Deception in self-defense

The goal of any self-defense situation is to survive the assault. We prepare for it physically through our martial arts training but there is a mental component to it also. There is an old saying in the arts, 99% of combat is mental and only 1% is physical. Sun Tzu explains why this is true in the next section.

18. All warfare is based on deception.

19. Hence, when able to attack, we must seem unable; when using our forces, we must seem inactive; when we are near, we must make the enemy believe we are far away; when far away, we must make him believe we are near.

20. Hold out baits to entice the enemy.  Feign disorder, and crush him.

Part of the role of humility is to not be seen as a threat. Aggressive people seek out threats to eliminate them before they in turn can be threatened. This is one of the main reasons martial artists are told not to boast about how they know Karate or Kempo. It tells would-be-enemies of your abilities. They can then take measures to defend against your skills. It is better to be thought of as weak and unable to defend yourself than give up your secret weapon.

Feign injury when you are able to attack. Hold your arm or limp so the enemy thinks you are at a disadvantage. Sneak in on the enemy from a blind side so you can surprise him by your appearance. In self-defense training, we talk about throwing things at the attacker so it can ricochet off the wall. Then the enemy thinks there is someone behind them. Of course you don’t throw it while he’s looking directly at you. You must be sly and deceptive.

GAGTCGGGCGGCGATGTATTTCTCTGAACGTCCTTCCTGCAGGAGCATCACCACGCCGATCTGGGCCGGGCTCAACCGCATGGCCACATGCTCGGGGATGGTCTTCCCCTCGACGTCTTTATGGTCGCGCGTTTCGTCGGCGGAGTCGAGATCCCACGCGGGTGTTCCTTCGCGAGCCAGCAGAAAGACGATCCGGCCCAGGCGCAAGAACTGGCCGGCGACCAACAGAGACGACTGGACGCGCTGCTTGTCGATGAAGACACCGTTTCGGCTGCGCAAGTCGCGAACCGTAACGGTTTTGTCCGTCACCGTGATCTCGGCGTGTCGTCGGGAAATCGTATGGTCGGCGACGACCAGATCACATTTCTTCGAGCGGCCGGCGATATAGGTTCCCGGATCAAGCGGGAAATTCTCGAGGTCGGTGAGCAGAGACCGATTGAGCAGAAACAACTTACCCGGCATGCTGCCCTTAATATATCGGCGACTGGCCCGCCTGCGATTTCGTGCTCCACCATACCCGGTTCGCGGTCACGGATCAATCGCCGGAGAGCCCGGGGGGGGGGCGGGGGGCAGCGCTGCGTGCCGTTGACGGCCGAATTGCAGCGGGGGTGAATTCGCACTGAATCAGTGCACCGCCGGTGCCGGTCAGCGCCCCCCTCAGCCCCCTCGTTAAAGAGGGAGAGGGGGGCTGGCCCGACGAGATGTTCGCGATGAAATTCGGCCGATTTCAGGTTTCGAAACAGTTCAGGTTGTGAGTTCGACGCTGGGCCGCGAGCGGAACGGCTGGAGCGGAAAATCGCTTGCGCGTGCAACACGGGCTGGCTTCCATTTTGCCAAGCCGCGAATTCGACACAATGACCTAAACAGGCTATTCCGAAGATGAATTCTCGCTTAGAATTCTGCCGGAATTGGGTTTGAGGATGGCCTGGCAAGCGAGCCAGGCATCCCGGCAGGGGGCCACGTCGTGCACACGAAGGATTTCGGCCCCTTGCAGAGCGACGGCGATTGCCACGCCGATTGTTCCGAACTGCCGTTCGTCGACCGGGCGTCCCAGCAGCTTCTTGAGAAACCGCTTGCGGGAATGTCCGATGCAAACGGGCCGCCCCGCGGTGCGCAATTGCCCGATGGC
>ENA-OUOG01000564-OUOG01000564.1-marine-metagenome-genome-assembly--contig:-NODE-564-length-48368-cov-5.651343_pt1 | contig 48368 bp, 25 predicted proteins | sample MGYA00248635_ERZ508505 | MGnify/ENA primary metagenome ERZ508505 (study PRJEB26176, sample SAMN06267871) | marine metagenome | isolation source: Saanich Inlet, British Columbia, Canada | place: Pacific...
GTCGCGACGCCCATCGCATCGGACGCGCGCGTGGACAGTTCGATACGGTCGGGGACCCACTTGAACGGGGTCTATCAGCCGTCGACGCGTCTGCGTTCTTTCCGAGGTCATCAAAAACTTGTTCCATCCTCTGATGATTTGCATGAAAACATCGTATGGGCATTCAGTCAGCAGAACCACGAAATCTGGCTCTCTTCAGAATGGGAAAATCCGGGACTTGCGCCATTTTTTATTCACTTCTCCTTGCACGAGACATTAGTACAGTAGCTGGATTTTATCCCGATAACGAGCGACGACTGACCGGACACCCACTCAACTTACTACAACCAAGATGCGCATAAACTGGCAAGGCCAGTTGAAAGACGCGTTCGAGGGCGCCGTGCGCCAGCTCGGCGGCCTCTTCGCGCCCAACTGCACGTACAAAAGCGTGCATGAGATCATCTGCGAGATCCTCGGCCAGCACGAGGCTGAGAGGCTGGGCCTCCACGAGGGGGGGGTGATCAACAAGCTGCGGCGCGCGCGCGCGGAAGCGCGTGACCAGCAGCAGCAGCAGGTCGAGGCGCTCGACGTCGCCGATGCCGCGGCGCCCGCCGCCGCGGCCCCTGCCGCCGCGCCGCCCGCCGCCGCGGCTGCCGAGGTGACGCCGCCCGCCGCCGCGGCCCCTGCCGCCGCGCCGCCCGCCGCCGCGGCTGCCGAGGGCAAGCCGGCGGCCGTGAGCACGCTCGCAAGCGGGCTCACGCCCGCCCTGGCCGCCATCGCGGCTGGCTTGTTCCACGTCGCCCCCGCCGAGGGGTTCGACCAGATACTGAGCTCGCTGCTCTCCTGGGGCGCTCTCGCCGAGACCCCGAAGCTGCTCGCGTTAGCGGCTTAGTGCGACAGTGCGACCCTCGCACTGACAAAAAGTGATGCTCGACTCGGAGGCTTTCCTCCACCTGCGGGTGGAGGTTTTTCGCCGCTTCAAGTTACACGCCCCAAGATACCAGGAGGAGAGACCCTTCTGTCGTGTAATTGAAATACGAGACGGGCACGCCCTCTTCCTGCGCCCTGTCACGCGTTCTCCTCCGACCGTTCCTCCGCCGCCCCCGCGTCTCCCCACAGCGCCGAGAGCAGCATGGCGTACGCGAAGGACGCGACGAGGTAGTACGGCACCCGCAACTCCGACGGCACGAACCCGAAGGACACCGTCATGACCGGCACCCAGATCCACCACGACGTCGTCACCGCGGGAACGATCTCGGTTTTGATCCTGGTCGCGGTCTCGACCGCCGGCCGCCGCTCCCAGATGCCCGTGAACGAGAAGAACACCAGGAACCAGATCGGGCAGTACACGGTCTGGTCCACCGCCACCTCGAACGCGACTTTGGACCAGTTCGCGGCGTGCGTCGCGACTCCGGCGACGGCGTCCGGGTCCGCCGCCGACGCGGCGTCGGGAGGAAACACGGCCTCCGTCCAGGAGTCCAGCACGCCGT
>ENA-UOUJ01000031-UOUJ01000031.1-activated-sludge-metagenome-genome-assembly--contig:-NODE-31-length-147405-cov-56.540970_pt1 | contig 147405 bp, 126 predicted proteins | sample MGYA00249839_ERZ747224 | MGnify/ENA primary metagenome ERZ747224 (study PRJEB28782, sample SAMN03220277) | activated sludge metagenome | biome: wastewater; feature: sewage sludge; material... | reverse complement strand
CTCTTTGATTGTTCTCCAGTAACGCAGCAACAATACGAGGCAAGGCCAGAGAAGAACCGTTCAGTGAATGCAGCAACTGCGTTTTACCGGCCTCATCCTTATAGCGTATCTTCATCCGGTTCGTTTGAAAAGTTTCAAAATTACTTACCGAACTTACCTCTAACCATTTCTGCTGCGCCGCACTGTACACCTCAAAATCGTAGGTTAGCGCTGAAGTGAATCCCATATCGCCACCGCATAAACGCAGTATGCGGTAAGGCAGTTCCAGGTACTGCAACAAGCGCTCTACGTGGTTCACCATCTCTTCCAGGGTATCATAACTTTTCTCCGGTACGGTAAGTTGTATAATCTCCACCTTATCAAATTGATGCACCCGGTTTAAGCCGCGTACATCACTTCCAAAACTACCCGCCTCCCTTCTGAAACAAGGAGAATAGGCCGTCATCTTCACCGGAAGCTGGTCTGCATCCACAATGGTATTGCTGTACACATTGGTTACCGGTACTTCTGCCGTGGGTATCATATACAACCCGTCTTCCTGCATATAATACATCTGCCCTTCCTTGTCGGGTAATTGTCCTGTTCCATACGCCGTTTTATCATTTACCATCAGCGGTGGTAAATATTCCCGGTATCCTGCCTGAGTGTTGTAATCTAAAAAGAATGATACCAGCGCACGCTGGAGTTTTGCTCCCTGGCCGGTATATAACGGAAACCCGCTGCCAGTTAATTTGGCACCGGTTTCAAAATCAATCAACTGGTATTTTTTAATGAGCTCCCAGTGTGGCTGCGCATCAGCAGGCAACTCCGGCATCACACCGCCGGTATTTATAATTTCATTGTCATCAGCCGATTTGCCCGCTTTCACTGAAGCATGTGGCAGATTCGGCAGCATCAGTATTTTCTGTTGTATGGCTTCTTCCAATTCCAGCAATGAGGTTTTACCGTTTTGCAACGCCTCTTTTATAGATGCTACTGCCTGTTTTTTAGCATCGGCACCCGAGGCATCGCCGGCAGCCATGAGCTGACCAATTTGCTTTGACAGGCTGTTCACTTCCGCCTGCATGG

Feigning confusion and panic is a great way to get your enemy to over commit with their next attack. Likewise, you must know when to show irrational behavior and rage. This tricks the enemy into thinking you are losing your rational, tactical mind. It can also be used to scare the enemy into routing the field.

We’ll talk more about this next article. Meanwhile, have you ever used some of these principles in your own self-defense situation?

Following Sun Tzu’s advice

The next section recommends that the good general or in our case, martial artist, listen and implement what he suggests.

15. The general that hearkens to my counsel and acts upon it, will conquer: let such a one be retained in command! The general that hearkens not to my counsel nor acts upon it, will suffer defeat: let such a one be dismissed!

16. While heading the profit of my counsel, avail yourself also of any helpful circumstances over and beyond the ordinary rules.

17. According as circumstances are favorable, one should modify one’s plans.

Even while using his recommendations and theories to guide your defense, his also recommends using any helpful circumstances that occur. If the circumstances are covered by the rules he supplies, Sun Tzu recommends making use of it anyway if it will help your situation.

Therefore, in a self-defense situation, when something helpful happens integrate it into your counter strike. For instance, the confrontation or fight takes you to a spot where you can duck into a room and lock the door to escape. Take the fortuitous opportunity. If your opponent slips on a greasy spot on the floor and stumbles, take advantage of it right away. The list is endless to a creative mind. The trick then is to spot them when they occur naturally and then make use of it.

Use the environment to supplement your skills and situation. Leave comments below if you have ever used some of these principles in your own self-defense situation.